Creating State 7 From State 2 [ goto(I2,*)]


State 2 has two items,
ET
TT*F
We create state 7 from T T * F,
giving the initial item T T * F.
Using closure, we end up with

E' E
E E+T
ET
T T*F
T F
F (E)
F id

I7: {

TT*F
F (E)
F id
}

I2

I7
39

DFA After Creation of State 7

40

Creating State 8 From State 4 [ goto(I4,E)]


We use the items F ( E ) and E
E + T from State 4 to add the
following items to State 8:

E' E
E E+T
ET
T T*F
T F
F (E)
F id

I8: {
F (E)
E E+T
}
No further items can be added to state 8
through closure.
There are other transitions from state 4,
but they do not result in new states.

I4

I8
41

Other Transitions From State 4 [ goto(I4,T),


goto(I4,F), goto(I4,( ), goto(I4,id)]
If we use the items E T and
T T * F from state 4 to start a
new state, we begin with items
E' E
ET
E E+T
TT*F
ET
This set is identical to state 2.
T T*F
T F
Similarly, the items
F (E)
F id
T F will produce state 3
F ( E ) will produce state 4
F id will produce state 5
42

DFA After Creation of State 8

43

Creating State 9 From State 6 [ goto(I6,T)]


We use items E E + T and T T * F
from state six to create state 9:

I9 : {

E' E
E E+T
ET
T T*F
T F
F (E)
F id

E E+T
T T*F
}
All other transitions from state 6 go to
existing states. The next slide shows the
DFA to this point.

I6

I9
44

DFA After Creation of State 9

45

Creating State 10 From State 7 [ goto(I7,F)]


We use item T T * F from state 7
to create state 10:
I10: {

E' E
E E+T
ET
T T*F
T F
F (E)
F id

T T*F
}
All other transitions from state 7 go to
existing states. The next slide shows
the DFA to this point.

I7

I10
46

DFA After Creation of State 10

47

Creation of State 11 From State 8 [ goto(I8,))]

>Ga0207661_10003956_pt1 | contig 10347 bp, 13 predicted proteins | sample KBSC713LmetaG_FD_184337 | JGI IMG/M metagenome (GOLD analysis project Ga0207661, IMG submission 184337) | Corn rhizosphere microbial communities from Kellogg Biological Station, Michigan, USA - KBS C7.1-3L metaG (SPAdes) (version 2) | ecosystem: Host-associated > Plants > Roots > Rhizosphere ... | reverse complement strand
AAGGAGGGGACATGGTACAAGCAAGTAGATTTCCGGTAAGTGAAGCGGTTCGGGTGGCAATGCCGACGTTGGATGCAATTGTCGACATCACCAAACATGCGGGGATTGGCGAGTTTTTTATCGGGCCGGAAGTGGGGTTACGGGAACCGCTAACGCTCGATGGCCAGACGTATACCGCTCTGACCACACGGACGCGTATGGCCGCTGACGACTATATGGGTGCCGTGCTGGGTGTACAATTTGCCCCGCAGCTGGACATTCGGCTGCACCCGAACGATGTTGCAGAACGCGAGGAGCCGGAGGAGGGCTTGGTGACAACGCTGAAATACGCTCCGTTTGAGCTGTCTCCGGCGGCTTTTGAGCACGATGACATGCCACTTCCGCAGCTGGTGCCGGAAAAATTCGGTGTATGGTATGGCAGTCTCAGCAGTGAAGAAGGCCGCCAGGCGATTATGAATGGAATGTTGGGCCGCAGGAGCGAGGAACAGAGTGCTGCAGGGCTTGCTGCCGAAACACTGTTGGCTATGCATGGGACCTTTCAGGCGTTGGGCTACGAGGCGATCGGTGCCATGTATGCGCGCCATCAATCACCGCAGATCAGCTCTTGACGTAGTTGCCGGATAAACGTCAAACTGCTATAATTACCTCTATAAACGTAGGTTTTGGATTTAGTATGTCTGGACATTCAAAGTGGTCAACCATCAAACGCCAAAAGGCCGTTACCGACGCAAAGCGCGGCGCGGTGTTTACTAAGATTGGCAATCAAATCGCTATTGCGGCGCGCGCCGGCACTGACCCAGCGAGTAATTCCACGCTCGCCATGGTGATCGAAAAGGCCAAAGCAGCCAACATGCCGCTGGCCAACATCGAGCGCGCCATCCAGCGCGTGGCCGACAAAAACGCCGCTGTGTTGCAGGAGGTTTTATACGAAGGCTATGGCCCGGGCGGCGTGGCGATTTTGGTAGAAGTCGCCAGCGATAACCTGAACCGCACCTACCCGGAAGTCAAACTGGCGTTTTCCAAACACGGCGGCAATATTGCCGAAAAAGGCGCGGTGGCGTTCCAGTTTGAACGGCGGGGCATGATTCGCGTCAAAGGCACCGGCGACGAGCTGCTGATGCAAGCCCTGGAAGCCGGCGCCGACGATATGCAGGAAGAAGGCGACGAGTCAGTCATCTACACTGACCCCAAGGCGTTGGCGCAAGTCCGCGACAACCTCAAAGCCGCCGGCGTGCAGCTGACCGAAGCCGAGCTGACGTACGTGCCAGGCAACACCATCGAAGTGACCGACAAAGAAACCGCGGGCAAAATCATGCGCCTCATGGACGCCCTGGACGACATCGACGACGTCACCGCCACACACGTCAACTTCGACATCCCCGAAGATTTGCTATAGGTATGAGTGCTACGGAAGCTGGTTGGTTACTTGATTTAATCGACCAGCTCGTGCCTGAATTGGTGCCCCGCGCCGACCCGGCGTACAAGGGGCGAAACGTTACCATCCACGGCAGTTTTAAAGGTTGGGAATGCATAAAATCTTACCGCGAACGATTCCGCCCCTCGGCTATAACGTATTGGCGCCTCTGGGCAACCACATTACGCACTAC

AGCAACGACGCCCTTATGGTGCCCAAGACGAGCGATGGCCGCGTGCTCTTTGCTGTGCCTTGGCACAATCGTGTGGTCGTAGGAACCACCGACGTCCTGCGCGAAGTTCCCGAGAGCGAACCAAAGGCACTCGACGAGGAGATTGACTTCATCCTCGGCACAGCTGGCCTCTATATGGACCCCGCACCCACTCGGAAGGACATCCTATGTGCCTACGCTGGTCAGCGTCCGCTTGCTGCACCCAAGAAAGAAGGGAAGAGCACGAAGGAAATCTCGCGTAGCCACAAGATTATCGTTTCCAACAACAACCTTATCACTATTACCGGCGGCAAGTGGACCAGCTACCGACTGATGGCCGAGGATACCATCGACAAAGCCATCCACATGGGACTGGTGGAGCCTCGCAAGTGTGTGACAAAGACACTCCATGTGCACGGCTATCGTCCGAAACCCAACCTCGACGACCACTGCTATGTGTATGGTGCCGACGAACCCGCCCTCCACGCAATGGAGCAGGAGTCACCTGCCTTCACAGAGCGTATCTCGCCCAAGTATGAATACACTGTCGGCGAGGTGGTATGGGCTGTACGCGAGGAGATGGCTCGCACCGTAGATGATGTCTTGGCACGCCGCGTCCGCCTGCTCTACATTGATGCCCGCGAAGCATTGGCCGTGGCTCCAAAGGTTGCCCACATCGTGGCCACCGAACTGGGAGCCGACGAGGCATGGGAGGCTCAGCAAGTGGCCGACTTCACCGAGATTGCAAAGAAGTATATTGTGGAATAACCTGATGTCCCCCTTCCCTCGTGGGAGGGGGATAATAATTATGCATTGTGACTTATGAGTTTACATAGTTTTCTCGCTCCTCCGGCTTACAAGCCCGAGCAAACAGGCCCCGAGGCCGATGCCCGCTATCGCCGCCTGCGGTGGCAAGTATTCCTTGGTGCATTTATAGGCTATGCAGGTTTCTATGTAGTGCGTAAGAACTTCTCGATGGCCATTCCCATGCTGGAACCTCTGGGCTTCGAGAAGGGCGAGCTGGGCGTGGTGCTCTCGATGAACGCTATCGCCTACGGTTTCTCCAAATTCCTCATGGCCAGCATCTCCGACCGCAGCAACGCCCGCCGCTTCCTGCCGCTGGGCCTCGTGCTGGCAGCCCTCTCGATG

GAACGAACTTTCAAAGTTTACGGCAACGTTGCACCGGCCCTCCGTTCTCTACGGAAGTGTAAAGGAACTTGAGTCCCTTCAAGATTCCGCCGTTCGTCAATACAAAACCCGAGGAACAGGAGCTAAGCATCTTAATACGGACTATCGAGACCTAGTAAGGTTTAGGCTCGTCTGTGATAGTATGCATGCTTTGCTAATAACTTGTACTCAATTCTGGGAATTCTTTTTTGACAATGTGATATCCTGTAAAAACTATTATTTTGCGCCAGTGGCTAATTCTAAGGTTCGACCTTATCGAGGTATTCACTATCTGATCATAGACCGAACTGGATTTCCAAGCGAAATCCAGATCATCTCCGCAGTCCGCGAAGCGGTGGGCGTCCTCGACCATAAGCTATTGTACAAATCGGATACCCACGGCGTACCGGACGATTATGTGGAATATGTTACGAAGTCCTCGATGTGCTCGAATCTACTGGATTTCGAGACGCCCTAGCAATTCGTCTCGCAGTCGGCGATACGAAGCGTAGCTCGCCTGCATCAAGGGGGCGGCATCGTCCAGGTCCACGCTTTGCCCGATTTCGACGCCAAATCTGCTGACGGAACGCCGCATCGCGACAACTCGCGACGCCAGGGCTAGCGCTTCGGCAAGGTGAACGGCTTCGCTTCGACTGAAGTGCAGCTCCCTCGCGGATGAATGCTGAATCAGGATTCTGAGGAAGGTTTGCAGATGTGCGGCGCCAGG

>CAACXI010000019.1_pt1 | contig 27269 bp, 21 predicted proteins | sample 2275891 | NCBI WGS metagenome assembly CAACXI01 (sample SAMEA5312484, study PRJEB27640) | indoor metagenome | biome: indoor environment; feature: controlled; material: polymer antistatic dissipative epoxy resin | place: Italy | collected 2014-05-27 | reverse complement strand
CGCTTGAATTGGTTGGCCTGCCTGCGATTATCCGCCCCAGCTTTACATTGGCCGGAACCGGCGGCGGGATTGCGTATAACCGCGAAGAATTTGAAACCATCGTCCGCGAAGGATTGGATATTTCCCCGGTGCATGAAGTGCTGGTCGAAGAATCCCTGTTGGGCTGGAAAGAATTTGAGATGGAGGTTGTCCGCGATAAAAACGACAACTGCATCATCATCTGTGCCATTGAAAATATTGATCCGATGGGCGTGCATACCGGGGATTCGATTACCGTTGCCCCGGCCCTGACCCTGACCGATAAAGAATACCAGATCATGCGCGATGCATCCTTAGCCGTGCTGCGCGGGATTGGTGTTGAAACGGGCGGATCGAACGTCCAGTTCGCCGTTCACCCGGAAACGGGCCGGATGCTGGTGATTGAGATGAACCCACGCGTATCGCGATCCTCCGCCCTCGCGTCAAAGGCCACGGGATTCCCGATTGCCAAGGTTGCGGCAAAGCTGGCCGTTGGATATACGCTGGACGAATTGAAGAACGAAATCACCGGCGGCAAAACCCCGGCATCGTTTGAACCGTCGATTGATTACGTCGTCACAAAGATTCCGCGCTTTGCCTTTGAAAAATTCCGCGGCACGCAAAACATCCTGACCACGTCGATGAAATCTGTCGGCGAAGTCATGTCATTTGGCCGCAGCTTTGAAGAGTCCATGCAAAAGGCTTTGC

We use item F ( E ) from state 8
to create state 11:
I11: {

F (E)
}
All other transitions from state 8 go to
existing states.
State 9 has one transition to an existing
state (7). No other new states can be
added, so we are done.
The next slide shows the final DFA for
I8
viable prefixes.

E' E
E E+T
ET
T T*F
T F
F (E)
F id

I11
48

DFA for Viable Prefixes

49

DFA for Viable Prefixes

50

Constructing Parse Table


Construct the DFA (state graph) as in LR(0)
Action Table
If there is a transition from the state i to state j on a terminal a,
ACTION[i, a] = shift j
If there is a reduce item A (for a production #k in state i, for
each a FOLLOW(A),
ACTION[i, a] = Reduce k
If an item S S. is in state i,
ACTION[i, $] = Accept
Otherwise, error
GOTO
Write GOTO for nonterminals: for terminals it is already embedded
in the action table
51

Algorithm Construction of SLR Parsing Table


1. Construct the canonical collection of sets of LR(0) items for G.
C{I0,...,In}
2. Create the parsing action table as follows
If a is a terminal, A.a in Ii and goto(Ii,a)=Ij then action[i,a] is
shift j.
If A. is in Ii , then action[i,a] is reduce A for all a in
FOLLOW(A) where AS.
If SS. is in Ii , then action[i,$] is accept.
If any conflicting actions generated by these rules, the grammar is
not SLR(1).
Create the parsing goto table
for all non-terminals A, if goto(Ii,A)=Ij then goto[i,A]=j
All entries not defined by (2) and (3) are errors.
4. Initial state of the parser contains S.S
52

(SLR) Parsing Tables for Expression Grammar


1)
2)
3)
4)
5)
6)

E E+T
ET
T T*F
TF
F (E)
F id

53

DFA for Viable Prefixes

54

We use the partial DFA at right


to fill in row 0 of the parse table.
By rule 2a,
action[ 0, ( ] = shift 4
action[ 0, id ] = shift 5
By rule 3,
goto[ 0, E ] = 1
goto[ 0, T ] = 2
goto[ 0, F ] = 3

55

Action Table
1)
2)
3)
4)
5)